Travis Abbott, a double major in computer science and mathematics, graduated May 11 from UMSL. He helped co-author three papers with Uday Chakraborty, professor of computer science at UMSL. (Photo by Myra Lopez)

Travis Abbott graduated from the University of Missouri–St. Louis Saturday with more than just a degree; he also took with him the title of published author.

Abbott, a double major in computer science and mathematics, has co-authored three papers along with Uday Chakraborty, professor of computer science at UMSL. The most recent paper was published in the prestigious journal Energy, an international, multi-disciplinary journal in energy engineering and research.

“Given that Energy is one of the top journals in the field, this is a big deal for an undergraduate student,” said Chakraborty.

The paper was titled “PEM fuel cell modeling using differential evolution.”  In the research they applied a new differential evolution algorithm to solve a problem of deep practical interest in the field of energy research.

The pair’s research relationship began a few years ago when Abbott was a student in one of Chakraborty’s computer science courses.

“It didn’t take me long to see that he was not an ‘average’ student,” Chakraborty said. “Not only was he ahead of the rest of his class, he showed a passion for computer science that was rare in students.”

Abbott said he came to UMSL not just to get a degree but more importantly to get an education. So when he felt the course wasn’t challenging enough for him, he expressed his concern to Chakraborty, who Abbott said was receptive and took action to remedy the situation.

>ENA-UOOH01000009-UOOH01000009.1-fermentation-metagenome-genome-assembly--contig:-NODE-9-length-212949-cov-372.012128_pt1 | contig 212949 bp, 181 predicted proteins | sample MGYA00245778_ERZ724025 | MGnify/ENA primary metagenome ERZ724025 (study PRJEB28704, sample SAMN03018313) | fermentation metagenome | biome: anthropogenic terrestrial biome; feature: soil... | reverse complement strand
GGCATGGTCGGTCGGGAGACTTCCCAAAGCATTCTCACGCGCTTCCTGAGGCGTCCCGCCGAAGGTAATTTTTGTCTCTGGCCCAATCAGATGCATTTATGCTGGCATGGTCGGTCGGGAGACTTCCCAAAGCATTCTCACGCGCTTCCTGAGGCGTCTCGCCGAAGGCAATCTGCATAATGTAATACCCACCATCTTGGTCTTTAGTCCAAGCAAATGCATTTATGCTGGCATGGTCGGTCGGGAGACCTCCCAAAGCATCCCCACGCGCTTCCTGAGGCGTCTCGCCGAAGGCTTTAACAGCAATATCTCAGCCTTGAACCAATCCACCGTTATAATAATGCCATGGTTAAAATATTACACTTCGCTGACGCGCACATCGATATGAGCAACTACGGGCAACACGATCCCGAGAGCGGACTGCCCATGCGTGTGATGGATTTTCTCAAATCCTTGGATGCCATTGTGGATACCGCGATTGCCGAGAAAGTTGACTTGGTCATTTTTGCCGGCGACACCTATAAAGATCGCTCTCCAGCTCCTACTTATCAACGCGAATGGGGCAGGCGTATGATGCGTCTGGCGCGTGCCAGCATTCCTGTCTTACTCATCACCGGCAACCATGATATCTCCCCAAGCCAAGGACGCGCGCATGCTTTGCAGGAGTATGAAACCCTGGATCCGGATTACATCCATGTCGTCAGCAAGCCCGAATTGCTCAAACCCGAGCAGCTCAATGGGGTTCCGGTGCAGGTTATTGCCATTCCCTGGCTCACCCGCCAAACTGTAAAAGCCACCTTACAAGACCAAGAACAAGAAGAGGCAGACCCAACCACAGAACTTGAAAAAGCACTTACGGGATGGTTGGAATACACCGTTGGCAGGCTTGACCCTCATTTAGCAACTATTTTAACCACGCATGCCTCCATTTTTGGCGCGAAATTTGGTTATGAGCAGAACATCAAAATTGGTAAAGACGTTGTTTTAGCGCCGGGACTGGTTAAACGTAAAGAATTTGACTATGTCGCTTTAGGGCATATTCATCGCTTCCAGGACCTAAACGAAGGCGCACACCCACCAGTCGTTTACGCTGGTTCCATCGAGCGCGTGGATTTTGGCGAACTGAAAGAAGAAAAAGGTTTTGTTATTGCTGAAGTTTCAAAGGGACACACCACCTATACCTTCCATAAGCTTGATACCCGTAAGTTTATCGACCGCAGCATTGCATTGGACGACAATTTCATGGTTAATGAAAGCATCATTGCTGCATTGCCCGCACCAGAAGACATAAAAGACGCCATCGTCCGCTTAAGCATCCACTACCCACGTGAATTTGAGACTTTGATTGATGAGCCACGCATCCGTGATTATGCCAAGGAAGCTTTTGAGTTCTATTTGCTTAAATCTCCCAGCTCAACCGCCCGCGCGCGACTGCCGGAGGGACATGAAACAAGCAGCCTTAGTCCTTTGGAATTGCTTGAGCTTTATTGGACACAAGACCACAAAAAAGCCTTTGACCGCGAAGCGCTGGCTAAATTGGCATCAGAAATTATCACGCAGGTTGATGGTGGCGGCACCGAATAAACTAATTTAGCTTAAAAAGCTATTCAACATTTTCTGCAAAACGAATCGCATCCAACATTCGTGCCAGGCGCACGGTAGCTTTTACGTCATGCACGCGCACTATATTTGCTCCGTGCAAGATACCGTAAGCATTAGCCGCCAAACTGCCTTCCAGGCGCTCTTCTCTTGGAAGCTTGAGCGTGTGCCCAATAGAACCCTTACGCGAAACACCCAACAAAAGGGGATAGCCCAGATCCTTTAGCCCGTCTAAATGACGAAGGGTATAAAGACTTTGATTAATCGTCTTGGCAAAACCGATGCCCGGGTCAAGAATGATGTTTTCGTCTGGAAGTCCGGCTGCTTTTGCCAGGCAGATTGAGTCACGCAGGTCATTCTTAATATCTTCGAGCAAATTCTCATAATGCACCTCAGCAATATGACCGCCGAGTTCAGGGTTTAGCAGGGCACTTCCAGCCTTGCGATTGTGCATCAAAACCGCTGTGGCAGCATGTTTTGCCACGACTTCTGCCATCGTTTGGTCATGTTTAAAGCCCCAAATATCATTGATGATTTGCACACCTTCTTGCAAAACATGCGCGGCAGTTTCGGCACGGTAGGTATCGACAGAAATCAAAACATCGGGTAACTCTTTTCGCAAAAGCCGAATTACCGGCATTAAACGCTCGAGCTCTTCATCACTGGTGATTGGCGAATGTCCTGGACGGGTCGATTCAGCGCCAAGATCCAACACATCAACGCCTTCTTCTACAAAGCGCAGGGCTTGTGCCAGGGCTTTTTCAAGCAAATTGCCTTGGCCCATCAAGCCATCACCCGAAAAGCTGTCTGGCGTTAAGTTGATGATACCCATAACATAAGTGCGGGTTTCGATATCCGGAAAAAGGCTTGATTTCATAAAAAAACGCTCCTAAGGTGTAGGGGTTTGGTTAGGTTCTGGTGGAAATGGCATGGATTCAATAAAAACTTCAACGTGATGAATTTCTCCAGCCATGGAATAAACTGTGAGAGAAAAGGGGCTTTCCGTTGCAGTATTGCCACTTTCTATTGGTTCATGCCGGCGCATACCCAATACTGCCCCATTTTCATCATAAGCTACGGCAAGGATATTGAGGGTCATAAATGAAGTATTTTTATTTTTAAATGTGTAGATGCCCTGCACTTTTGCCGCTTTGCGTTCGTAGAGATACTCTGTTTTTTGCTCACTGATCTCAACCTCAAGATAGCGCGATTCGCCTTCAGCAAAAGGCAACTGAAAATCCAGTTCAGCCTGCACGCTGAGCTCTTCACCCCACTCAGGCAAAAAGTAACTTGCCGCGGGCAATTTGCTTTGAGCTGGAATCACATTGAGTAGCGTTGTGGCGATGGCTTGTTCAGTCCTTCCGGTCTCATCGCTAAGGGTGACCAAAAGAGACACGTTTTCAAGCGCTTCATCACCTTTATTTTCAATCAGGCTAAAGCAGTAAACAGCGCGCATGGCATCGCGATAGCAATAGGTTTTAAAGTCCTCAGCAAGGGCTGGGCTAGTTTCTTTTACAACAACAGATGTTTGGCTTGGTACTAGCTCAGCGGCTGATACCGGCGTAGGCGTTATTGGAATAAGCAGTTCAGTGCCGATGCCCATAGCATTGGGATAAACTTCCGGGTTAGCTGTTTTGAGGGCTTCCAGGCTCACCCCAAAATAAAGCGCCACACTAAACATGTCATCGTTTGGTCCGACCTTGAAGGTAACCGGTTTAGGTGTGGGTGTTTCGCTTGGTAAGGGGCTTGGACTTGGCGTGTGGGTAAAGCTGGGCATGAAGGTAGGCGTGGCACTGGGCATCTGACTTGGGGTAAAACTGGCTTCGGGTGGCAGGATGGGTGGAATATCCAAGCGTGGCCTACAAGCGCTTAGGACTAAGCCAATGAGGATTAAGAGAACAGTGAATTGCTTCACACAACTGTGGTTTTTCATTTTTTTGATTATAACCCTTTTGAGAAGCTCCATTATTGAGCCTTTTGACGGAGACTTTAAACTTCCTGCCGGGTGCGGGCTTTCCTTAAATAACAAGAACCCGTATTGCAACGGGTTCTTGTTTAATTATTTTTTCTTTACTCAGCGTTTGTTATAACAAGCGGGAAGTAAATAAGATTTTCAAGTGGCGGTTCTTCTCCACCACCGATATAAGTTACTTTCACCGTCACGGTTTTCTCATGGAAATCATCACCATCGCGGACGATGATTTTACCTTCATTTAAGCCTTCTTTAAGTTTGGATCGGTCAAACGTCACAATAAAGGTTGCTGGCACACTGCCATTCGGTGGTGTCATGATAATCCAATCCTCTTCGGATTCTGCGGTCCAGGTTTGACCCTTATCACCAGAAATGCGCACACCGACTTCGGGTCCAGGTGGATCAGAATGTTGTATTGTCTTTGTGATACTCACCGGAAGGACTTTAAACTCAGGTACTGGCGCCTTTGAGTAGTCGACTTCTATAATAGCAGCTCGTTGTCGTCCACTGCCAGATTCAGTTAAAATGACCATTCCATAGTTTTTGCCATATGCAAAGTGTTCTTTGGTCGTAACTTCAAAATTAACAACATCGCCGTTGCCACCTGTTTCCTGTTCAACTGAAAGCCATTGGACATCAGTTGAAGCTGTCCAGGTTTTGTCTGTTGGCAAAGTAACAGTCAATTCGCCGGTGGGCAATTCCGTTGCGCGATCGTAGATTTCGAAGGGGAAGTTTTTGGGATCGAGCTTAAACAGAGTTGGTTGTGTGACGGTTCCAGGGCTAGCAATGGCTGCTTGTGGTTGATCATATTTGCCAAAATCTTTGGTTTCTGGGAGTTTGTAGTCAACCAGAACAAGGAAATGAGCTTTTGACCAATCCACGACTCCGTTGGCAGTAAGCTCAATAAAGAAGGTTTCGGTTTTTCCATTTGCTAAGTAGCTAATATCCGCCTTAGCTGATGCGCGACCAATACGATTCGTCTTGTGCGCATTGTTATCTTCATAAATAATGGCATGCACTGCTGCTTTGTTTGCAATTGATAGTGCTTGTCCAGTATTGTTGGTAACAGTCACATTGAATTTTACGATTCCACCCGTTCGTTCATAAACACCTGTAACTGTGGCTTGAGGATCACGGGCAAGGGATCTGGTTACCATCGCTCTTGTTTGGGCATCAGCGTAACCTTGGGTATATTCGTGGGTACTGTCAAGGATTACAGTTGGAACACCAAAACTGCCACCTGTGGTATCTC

“It started out with him giving me a few papers to read in his specific field of research, which moved to him supporting me as an undergraduate researcher from his National Science Foundation funded project, and culminated in me co-authoring the papers,” Abbott said.

He also took a graduate course with Chakraborty as an elective for his undergraduate program.

“I started giving him assignments and projects at levels far beyond the scope of the course he was enrolled in, and he didn’t disappoint me,” shared Chakraborty, adding that “Much to my delight he asked for more. That is when I initiated him to differential evolution and fuel cell design optimization.”

Abbott said that co-authoring a paper is “frightening, stressful, difficult and totally worth it.” He likened his foray into research as someone learning to swim. There is the initial apprehension, followed by hard work, and in the end, success.

“Luckily, I had a good mentor in the Department of Mathematics and Computer Science that helped me take that first plunge,” he said. “I’m very grateful for that first push off into the deep end.”

Ultimately, he said it’s extremely satisfying to get that long awaited email that reads; “Congratulations! Your paper has been accepted for publication in …”

Going forward, Abbott has his eye fixed on PhD study. He also works at The Genome Institute at Washington University in St. Louis.

Myra Lopez

Myra Lopez